- Children in first and second grade need to be learning 800 words a year or 2 a day
- Children in grades 3 through 8 need to learn 2 to 3 thousand words a year or 6 to 8 words a day
- The achievement gap first occurs at a very young age. At age 3, high socioeconomic status children have average vocabularies of 1,100 words, whereas low socioeconomic status children have average vocabularies of 480 words.
Number of words heard by the age of 3:
- children in Low-income homes - 10 million
- children in Middle-income homes - 20 million
- children in High-income homes - 30 million
If language starts in the crib, as shared Monday, it means we need to create an environment where babies feel physically safe so they can open themselves up to receiving the tenderness of language and communication. Children not only learn new language, they are learning how to receive…feeling the trust that radiates through the environment. Trust and receiving language go hand and hand.
We make a difference in the environment: Children in environments that are inviting and containing, in families that talk to each other and read, are much better at discriminating language and sounds. Environments that are filled with toxic stress inhibit a child’s ability to receive language. The quality of language is diminished. Language is heard in a fragmented manner without the sound bridges that are invitational.
Research states that children who live in poverty are expose to 30 to 40 million fewer utterances than children reared in a professional home. The quality and richness of language is less, affirmations of children are less, and interactions are more directive and negative than in homes of families with professional careers.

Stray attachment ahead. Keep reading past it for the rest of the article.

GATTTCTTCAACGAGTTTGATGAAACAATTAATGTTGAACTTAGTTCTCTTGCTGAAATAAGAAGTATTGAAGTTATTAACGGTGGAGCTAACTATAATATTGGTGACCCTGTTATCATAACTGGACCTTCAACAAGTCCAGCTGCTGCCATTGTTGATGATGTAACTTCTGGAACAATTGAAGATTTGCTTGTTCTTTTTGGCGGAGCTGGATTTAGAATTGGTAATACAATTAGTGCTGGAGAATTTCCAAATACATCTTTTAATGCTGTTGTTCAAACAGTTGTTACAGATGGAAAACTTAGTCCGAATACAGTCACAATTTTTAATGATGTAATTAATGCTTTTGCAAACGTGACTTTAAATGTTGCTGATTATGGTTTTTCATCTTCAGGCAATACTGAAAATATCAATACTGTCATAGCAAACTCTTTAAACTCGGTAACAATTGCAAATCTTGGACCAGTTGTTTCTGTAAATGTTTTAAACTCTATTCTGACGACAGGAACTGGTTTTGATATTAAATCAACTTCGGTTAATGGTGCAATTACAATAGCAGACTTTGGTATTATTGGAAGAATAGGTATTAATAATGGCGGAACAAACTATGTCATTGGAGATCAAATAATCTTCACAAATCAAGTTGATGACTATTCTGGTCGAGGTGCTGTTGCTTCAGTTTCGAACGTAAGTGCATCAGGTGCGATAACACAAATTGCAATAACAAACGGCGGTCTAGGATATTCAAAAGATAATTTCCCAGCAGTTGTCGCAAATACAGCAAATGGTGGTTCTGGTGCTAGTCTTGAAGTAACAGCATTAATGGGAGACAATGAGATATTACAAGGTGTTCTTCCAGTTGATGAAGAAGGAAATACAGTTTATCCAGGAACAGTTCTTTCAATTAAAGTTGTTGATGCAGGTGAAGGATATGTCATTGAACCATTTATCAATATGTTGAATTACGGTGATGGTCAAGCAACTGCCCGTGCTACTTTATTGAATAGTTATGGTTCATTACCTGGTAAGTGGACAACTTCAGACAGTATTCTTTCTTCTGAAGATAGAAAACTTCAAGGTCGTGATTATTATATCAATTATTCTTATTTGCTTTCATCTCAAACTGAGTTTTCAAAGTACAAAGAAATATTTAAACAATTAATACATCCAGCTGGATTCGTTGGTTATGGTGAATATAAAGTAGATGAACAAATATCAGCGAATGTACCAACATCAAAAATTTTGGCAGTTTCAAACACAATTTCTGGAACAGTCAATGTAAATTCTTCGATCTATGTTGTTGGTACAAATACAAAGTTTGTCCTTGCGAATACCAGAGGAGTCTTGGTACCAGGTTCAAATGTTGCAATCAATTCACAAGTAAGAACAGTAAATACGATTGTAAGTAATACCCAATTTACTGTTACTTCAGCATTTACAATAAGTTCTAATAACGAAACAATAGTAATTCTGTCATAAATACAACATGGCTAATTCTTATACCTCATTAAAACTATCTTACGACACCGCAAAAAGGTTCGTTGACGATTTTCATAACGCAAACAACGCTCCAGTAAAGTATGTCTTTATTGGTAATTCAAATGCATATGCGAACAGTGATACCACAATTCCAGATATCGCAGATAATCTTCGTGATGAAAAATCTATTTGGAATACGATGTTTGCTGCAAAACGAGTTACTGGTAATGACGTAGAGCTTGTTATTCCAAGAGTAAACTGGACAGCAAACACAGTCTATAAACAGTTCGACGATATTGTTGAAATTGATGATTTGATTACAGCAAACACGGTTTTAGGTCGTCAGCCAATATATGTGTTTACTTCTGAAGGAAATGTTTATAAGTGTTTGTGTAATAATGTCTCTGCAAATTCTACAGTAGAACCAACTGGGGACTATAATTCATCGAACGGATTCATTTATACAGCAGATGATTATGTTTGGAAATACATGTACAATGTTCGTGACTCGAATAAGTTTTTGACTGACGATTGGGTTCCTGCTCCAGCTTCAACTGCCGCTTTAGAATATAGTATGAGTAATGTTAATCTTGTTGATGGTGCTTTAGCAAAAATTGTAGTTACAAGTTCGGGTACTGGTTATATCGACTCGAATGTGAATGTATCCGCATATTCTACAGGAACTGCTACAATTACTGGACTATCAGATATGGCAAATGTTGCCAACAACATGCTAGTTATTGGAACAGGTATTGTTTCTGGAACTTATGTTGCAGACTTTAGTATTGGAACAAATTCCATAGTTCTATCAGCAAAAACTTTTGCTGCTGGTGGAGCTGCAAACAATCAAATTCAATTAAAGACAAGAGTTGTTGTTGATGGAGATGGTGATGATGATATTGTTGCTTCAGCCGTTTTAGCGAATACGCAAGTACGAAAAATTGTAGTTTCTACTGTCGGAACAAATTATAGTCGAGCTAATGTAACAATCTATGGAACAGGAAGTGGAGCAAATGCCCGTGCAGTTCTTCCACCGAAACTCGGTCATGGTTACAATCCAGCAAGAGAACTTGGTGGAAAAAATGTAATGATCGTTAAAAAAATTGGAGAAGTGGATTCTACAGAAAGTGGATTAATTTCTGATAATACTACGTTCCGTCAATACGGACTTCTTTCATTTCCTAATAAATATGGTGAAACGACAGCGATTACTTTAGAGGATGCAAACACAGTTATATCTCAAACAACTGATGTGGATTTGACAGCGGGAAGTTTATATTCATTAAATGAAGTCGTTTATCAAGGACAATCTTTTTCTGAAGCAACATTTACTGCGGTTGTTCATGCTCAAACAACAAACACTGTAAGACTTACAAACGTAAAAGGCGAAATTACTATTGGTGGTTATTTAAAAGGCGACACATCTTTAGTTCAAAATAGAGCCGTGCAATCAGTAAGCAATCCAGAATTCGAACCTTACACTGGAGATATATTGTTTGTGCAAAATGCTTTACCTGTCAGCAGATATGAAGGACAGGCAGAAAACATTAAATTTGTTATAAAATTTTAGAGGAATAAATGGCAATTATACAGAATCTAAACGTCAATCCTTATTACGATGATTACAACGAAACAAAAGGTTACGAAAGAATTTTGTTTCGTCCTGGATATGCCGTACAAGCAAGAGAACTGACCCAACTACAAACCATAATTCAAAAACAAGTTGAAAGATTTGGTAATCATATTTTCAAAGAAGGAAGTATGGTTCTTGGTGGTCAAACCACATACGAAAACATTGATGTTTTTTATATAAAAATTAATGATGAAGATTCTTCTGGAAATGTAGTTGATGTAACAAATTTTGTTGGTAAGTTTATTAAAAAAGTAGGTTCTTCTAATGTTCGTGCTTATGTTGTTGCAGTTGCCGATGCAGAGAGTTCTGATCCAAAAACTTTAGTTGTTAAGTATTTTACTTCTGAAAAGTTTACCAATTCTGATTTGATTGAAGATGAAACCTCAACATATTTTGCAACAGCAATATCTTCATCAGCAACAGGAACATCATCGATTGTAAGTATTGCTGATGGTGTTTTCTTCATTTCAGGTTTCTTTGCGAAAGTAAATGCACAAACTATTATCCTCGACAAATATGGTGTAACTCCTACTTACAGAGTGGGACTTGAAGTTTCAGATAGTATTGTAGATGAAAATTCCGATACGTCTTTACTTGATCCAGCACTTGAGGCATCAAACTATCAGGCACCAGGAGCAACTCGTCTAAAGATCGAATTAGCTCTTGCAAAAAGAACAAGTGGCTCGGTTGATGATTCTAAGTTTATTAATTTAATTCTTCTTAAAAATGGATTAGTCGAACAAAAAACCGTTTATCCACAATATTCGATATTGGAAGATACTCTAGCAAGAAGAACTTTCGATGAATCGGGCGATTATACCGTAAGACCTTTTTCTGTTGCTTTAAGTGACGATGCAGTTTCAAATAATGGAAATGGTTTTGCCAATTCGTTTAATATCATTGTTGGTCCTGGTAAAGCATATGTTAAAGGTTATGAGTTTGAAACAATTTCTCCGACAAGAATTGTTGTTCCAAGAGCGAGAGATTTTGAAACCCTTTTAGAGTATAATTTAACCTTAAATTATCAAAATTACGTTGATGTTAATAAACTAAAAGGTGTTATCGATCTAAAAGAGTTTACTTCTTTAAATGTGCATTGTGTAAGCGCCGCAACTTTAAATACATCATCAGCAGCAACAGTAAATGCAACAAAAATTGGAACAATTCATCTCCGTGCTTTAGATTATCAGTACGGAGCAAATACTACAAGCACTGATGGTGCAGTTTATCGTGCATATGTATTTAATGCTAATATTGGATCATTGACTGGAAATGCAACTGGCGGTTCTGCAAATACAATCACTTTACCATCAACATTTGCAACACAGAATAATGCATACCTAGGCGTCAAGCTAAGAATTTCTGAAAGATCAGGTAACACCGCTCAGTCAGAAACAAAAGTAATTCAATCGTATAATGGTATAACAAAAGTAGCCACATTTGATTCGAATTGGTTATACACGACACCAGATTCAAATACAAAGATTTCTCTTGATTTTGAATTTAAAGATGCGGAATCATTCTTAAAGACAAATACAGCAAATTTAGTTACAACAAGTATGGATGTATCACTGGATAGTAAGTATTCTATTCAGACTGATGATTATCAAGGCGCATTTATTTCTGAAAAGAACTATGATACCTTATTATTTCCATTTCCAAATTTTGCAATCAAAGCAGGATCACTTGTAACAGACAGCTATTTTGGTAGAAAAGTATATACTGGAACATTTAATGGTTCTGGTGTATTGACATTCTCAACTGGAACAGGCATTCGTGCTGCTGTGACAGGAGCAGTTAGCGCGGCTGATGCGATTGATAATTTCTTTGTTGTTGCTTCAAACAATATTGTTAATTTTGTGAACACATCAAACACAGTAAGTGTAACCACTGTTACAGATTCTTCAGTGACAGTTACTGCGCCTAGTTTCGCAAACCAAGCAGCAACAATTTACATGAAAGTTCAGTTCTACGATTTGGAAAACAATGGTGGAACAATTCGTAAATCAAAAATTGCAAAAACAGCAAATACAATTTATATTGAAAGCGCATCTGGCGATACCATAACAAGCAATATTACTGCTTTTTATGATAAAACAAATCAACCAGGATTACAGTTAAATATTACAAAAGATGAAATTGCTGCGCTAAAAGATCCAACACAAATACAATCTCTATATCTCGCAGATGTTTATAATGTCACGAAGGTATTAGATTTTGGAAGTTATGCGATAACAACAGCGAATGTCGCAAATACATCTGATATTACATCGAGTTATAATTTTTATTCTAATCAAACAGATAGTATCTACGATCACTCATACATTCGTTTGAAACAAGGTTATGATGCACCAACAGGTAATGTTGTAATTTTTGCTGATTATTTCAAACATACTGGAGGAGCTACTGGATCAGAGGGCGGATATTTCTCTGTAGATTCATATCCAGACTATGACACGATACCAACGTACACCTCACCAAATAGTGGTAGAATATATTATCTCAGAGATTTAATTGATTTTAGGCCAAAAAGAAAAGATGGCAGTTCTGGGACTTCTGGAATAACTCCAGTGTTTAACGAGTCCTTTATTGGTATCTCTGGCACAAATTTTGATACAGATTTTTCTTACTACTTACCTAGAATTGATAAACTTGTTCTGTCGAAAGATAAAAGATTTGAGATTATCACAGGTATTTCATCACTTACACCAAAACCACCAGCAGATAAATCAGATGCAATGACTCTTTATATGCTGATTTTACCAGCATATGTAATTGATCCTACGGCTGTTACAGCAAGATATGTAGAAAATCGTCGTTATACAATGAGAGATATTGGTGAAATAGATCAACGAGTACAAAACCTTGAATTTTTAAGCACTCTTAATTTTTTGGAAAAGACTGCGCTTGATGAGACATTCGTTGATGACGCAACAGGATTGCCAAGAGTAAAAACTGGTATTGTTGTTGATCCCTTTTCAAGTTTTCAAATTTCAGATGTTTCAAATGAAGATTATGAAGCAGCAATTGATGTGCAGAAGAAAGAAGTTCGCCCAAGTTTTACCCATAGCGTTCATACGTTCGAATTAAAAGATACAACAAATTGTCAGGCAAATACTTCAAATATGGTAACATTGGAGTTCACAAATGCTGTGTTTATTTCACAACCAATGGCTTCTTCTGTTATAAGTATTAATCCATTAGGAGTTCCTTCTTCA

What happens when children do not have a language rich environment at home? If children are not surrounded with positive language and literacy experiences (such as snuggling up and being read to, even as infants), they are in danger of losing the ability to develop language and literacy skills.
Children of low-income families often live in a language-deprived environment that causes them to fall behind their more affluent peers, even before they enter kindergarten. Although some remediation is possible in later years, it comes at a high cost.
Creating an environment that fosters future readers:
- Critical ingredients - Lap time, eye contact, and tender voice quality for and with all ages
- Be an appropriate role model...read!
- Provide a rich language environment
- Develop a robust vocabulary
- Enunciate to support phonetic awareness
- Play rhyming word games
- Ritualze reading times
- Impromptu reading - Drop everything and read!
- Reading environmental print...signs, advertisements whereveryou go.
All of the above are integrated in the relationship you develop with your child. Strong relationships facilitate strong language development which enables children to be ready to learn to read by kindergarten.
Post by Stephen Zwolak